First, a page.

Question still looms at QB as Kinnick approaches 2014 season
By DAVE ORNAUER | STARS AND STRIPES Published: September 3, 2014
Sixth in a series of DODDS Pacific high school football team previews.
YOKOSUKA NAVAL BASE, Japan – Who can replace the irreplaceable?
That’s the question facing Nile C. Kinnick football, coming off a 2013 season in which three-year starting quarterback Dustin Wilson led the Red Devils to a 5-0 start and their school-first DODDS Japan title before slumping to five losses in their last six games.
Wilson graduated in June. Most all the other components seem to be in place – a large, beefy line; junior running back Dre Paylor, just the second Pacific back to reach 2,000 yards; and a speed receiver in junior Jabari Johnson.
But who will hand the ball to Paylor? And who will toss the ball to Johnson? Coach Dan Joley says he has several options available, and if he had to choose one, it would be senior Kyle O’Brien.
But fellow seniors Greg Bacon, Joshua Thompson and George Calbert have also taken snaps, and Joley says he plans to “change up things” in an effort to protect and keep attention off “the guy with the green shoes,” meaning Paylor.
“To have three or four quarterbacks who each understand the offense, you have no worry if somebody gets hurt,” Joley said. “We can do it with any of those four.”
Still, it will be hard to replicate the synergy that Wilson and Joley shared. Wilson was a quarterback with a high football IQ, ability to read defenses and knew the offense “inside and out,” Joley said.
Not to mention the 840 yards and 22 touchdowns on 140 carries and the 64-of-138 for 960 yards and eight touchdowns he posted last season.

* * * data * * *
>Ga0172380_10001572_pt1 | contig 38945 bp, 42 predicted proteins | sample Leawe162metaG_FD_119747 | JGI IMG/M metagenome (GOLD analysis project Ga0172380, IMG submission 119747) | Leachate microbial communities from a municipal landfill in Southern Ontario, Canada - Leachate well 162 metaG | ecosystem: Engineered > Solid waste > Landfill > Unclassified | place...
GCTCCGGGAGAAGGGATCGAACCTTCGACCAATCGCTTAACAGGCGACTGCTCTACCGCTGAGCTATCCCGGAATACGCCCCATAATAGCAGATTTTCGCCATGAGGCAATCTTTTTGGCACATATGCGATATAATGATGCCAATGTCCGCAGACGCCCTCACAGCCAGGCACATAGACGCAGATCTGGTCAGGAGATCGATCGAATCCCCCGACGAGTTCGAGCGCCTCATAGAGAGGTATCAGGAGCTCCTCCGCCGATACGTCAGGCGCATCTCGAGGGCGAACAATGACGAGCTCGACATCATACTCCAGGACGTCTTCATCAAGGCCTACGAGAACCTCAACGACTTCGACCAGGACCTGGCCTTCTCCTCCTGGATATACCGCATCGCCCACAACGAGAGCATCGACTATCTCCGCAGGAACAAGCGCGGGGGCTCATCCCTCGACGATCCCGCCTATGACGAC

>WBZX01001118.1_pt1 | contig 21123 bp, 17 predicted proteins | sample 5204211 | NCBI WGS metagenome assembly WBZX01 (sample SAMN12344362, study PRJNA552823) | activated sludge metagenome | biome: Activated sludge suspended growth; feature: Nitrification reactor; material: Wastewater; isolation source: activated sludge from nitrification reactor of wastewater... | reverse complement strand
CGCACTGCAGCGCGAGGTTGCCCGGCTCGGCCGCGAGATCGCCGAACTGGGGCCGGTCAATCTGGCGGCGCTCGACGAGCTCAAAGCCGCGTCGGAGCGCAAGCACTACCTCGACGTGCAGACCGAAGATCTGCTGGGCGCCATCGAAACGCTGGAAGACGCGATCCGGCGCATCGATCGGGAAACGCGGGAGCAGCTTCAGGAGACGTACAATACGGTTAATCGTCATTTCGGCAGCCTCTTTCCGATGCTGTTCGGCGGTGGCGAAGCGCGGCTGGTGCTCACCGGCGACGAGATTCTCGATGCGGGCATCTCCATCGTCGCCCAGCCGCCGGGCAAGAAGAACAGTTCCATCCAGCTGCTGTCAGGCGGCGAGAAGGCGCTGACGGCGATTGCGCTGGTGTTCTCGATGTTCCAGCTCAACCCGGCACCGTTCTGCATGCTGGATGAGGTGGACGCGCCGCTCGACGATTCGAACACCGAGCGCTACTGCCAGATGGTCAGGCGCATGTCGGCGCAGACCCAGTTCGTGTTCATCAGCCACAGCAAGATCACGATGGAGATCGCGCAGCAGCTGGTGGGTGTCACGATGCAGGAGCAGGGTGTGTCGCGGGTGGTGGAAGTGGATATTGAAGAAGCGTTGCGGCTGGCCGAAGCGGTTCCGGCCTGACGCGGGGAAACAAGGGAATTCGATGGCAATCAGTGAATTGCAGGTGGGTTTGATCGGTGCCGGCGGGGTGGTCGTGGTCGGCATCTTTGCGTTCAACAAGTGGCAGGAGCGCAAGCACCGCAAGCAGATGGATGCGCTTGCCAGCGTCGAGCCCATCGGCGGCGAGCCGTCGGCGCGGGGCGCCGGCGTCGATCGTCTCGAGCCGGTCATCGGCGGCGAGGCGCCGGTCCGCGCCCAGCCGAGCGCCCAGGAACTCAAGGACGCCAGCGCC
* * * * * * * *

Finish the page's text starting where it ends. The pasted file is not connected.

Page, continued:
Long before Wilson left, one of his more valued targets, DeAnthony Evans, a wideout and edge pass rusher, transferred from Yokosuka in the middle of last season – one of the major factors in Kinnick going from DODDS Japan champion into a season-ending tailspin.
“He extended defenses and was a deep threat,” Joley said. “(Losing him) took away that threat. His move impacted our defense. He set the tempo for the defense.”
While not as tall as Evans, Johnson possesses the blazing speed that made him a 100-meter runner-up and 200-meter champion at Far East track last spring.
“Lightning fast,” Joley said.
The line is as good as Joley has had in his five years at the helm – not just big, but athletic, who can move their feet and reach the point of attack. “That makes me feel really good about things,” he said.
He feels that the Red Devils have what it takes to become a championship contender, going for their first Far East Division I title, another DODDS Japan title and their first Kanto Plain Association of Secondary Schools title since 1998.
It will take time to figure out where all the skill pieces fit, “but that we have in many minds the best running back in the Pacific and a solid offensive line makes me feel secure as we arrange the pieces of the puzzle,” Joley said.